Civilian attorney John Henry Browne told The Associated Press that the date is too soon to give the defense team time to prepare, and they will ask the judge to reconsider. Browne had sought a trial in mid-2014.
"It's a very unrealistic trial date for us," Browne said.
Bales faces 16 counts of premeditated murder and six counts of attempted murder. He slipped away from his base in southern Afghanistan early March 11 to attack two nearby villages and returned covered in blood, prosecutors say. Most of the victims were women and children.
The Army is seeking the death penalty. Lt. Col. Gary Dangerfield, a spokesman at Joint Base Lewis-McChord south of Seattle, where Bales was based and where he is being held, said he could not immediately confirm the trial date.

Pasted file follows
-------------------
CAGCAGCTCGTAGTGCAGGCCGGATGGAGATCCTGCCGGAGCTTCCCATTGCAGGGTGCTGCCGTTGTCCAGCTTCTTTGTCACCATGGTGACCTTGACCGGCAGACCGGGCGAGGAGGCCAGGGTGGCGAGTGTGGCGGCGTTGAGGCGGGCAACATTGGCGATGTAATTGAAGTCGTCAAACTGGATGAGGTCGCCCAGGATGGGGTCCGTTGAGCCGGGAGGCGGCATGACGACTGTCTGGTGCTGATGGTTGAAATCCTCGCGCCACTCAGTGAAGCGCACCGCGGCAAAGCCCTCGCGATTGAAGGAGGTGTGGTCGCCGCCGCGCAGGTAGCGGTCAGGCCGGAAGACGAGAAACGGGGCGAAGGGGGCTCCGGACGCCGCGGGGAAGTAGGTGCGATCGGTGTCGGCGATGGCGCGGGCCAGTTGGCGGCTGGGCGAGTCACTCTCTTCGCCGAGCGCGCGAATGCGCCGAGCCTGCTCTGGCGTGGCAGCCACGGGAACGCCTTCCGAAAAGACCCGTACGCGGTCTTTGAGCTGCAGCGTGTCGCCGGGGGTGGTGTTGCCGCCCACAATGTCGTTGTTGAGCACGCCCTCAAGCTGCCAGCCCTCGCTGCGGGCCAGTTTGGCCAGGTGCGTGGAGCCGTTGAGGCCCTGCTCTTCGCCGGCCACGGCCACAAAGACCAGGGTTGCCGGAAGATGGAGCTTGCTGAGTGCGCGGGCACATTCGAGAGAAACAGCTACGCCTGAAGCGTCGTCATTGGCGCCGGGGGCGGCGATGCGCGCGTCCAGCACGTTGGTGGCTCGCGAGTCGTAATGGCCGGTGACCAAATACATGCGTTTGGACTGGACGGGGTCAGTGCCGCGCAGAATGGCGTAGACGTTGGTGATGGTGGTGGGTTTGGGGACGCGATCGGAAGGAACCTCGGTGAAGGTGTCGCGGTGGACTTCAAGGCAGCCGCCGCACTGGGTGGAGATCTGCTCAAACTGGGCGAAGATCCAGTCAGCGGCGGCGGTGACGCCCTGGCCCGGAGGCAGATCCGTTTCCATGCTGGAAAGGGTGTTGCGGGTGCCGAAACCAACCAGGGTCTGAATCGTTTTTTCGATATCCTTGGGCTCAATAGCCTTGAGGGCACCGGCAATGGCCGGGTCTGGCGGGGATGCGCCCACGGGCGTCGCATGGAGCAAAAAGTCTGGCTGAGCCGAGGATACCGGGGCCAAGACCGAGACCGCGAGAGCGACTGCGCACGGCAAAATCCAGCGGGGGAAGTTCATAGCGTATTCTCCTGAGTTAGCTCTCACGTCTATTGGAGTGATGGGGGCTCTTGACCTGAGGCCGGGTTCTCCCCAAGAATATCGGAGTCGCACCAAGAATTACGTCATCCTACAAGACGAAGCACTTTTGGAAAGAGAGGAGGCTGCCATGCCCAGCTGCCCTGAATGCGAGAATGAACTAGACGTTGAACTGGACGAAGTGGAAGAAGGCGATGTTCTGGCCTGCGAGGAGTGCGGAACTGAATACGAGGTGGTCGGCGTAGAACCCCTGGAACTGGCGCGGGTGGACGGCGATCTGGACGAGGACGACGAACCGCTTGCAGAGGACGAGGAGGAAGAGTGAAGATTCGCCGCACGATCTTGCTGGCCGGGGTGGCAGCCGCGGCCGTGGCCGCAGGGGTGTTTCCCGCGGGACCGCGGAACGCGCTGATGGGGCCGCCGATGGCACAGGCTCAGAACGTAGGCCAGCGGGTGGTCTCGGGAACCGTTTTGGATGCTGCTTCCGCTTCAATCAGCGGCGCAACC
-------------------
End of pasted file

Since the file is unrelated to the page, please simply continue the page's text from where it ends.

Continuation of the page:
Browne said the judge has scheduled questioning of potential jurors to begin Aug. 19, and dates for pre-trial motions to be filed and argued April 23-26 and June 4-7.
Browne and co-counsel Emma Scanlan have each traveled to Afghanistan to investigate the case, but Browne insists another trip by at least one member of the defense team would be necessary before the trial.
One hurdle to that is financial, he said. He has repeatedly noted that his firm is working for Bales for free - Bales also has appointed military defense counsel.
If Browne can't raise the money for another trip to Afghanistan, he said, his firm might have to withdraw from the case - which, he noted, could set the trial back more than a year.
Associated Press writer Rachel La Corte contributed from Olympia, Wash.